18 March 2016
As part of the World Science Festival in Brisbane recently, I attended the 2016 Thomas Conservation Oration delivered by The Honourable Robert Hill titled “Ocean Futures: A New Generation of Laws and Policies for the Sea”. The Hon. Robert Hill was an intrinsic part of introducing Australia’s Oceans Policy (AOP) in 1998 during his term as Environment Minister. This policy was perceived as ground breaking in advancing coordinated and integrated management of Australia’s marine areas. However, AOP was never fully implemented and was superseded by marine bioregional planning. The main thrust of Hill’s oration was the need to secure the future of the oceans’ biodiversity and resources through new laws and policies. Of particular mention was the management of high seas areas; vast parts of the oceans and seas that need strong legislation and regulation, not just voluntary agreements. Hill suggested that careful and successful implementation of policies is required as merely signing International conventions and agreements does not guarantee outcomes. My research uses this premise and aims to assess the implementation of policy/legislation that underpins the management of marine protected areas (MPAs) in Australia. I have interviewed MPA practitioners and policy makers about what policy/legislation is used in management, how it is applied, and at what stage of the cycle policy is utilised. Preliminary results suggest a complex system of governance arrangements, policies, and legislation, with practitioners having to overcome numerous challenges to effectively implement the myriad of marine policies. This research will be developed into a paper for publication at a later date.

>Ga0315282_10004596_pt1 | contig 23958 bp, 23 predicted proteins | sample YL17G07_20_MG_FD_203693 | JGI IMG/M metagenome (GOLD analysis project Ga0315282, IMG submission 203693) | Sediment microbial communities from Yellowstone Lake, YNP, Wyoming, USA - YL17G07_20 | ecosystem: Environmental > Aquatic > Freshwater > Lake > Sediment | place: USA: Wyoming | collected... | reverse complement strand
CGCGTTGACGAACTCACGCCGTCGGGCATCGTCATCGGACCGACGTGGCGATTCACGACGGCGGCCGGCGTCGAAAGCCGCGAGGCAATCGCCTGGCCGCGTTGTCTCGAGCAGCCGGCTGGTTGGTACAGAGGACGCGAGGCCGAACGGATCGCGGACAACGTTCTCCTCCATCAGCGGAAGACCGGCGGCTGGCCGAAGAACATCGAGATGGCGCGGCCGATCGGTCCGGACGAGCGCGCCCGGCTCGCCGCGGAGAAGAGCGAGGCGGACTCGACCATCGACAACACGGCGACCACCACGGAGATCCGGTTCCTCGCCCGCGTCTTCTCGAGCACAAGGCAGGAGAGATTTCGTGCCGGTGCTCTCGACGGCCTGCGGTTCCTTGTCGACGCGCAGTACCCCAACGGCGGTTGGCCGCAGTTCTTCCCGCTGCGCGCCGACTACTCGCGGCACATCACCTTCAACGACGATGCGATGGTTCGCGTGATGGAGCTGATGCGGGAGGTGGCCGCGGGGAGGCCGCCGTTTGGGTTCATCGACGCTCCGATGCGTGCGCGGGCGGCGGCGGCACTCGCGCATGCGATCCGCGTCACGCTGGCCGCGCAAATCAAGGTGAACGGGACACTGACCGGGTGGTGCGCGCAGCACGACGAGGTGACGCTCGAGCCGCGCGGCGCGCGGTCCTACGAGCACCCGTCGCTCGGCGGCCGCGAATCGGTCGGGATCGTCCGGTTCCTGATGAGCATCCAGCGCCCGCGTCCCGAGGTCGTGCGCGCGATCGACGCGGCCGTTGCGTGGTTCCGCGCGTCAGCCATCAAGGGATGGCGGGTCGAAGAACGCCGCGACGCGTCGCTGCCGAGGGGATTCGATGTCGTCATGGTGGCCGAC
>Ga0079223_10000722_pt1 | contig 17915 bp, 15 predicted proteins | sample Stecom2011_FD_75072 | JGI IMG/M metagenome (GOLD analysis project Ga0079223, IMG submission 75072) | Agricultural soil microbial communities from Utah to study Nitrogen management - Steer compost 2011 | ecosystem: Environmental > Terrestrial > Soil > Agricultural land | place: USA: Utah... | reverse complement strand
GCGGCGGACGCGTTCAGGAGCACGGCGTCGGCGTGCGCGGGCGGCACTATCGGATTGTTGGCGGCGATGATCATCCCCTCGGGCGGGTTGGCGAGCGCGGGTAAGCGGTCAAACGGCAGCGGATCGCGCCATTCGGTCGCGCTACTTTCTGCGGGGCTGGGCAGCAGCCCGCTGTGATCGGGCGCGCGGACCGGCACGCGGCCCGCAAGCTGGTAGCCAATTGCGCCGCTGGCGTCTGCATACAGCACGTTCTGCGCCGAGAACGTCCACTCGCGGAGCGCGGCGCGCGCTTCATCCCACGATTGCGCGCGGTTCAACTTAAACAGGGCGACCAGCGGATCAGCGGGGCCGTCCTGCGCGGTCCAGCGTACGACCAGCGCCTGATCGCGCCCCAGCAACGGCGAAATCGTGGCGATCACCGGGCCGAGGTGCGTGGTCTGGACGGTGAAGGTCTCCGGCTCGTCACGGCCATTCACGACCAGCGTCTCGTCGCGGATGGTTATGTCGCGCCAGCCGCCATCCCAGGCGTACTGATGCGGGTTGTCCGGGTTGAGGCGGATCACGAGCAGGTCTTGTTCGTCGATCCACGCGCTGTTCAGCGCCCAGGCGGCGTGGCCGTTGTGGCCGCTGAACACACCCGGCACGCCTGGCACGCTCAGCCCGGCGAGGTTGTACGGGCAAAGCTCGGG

By Kerrie Fraser
26 February 2016
Recent study published by PhD student Martina Prazeres and collaborators showed that populations of reef-dwelling foraminifera that live in variable environments are more resistant to changes in physicochemical conditions above their threshold of tolerance than those that live in more stable habitats. Using Amphistegina lobifera as model organism and biochemical tools, they were able to detect some acclimation mechanisms related to bleaching responses and growth/calcification in response to elevated temperature and nitrate. The results provided the fundamental single-factor analysis that is crucial to understand the differences in tolerance among A. lobifera collected from different reef sites to changing environmental conditions. Findings highlight the importance of local habitat in shaping the responses of this species to short-term shifts in environmental conditions.
Prazeres, M., Uthicke, S., Pandolfi, J.M. 2016. Influence of local habitat on the physiological responses of large benthic foraminifera to temperature and nutrient stress. Scientific Reports 6: 21936. doi: 10.1038/srep21936
8 February 2016
Recent publication in Scientific Reports:
Historical and modern photographs of Stone Island taken in a) 1915 (photographer unknown); b) 1994 (photographer A. Elliot © Commonwealth of Australia GBRMPA); c) 2012 (photographer H. Markham); and Bramston Reef taken in d) c.1890 (W. Saville-Kent); e) 1994 (photographer A. Elliot © Commonwealth of Australia GBRMPA); f) 2012 (photographer T. Clark). Landscape features in the background of the images helped to locate the same sites: Gloucester Island (GI) and Cape Gloucester (CG).
For more info visit http://www.eurekalert.org/pub_releases/2016-02/uoq-sad020816.php or contact Dr Tara Clark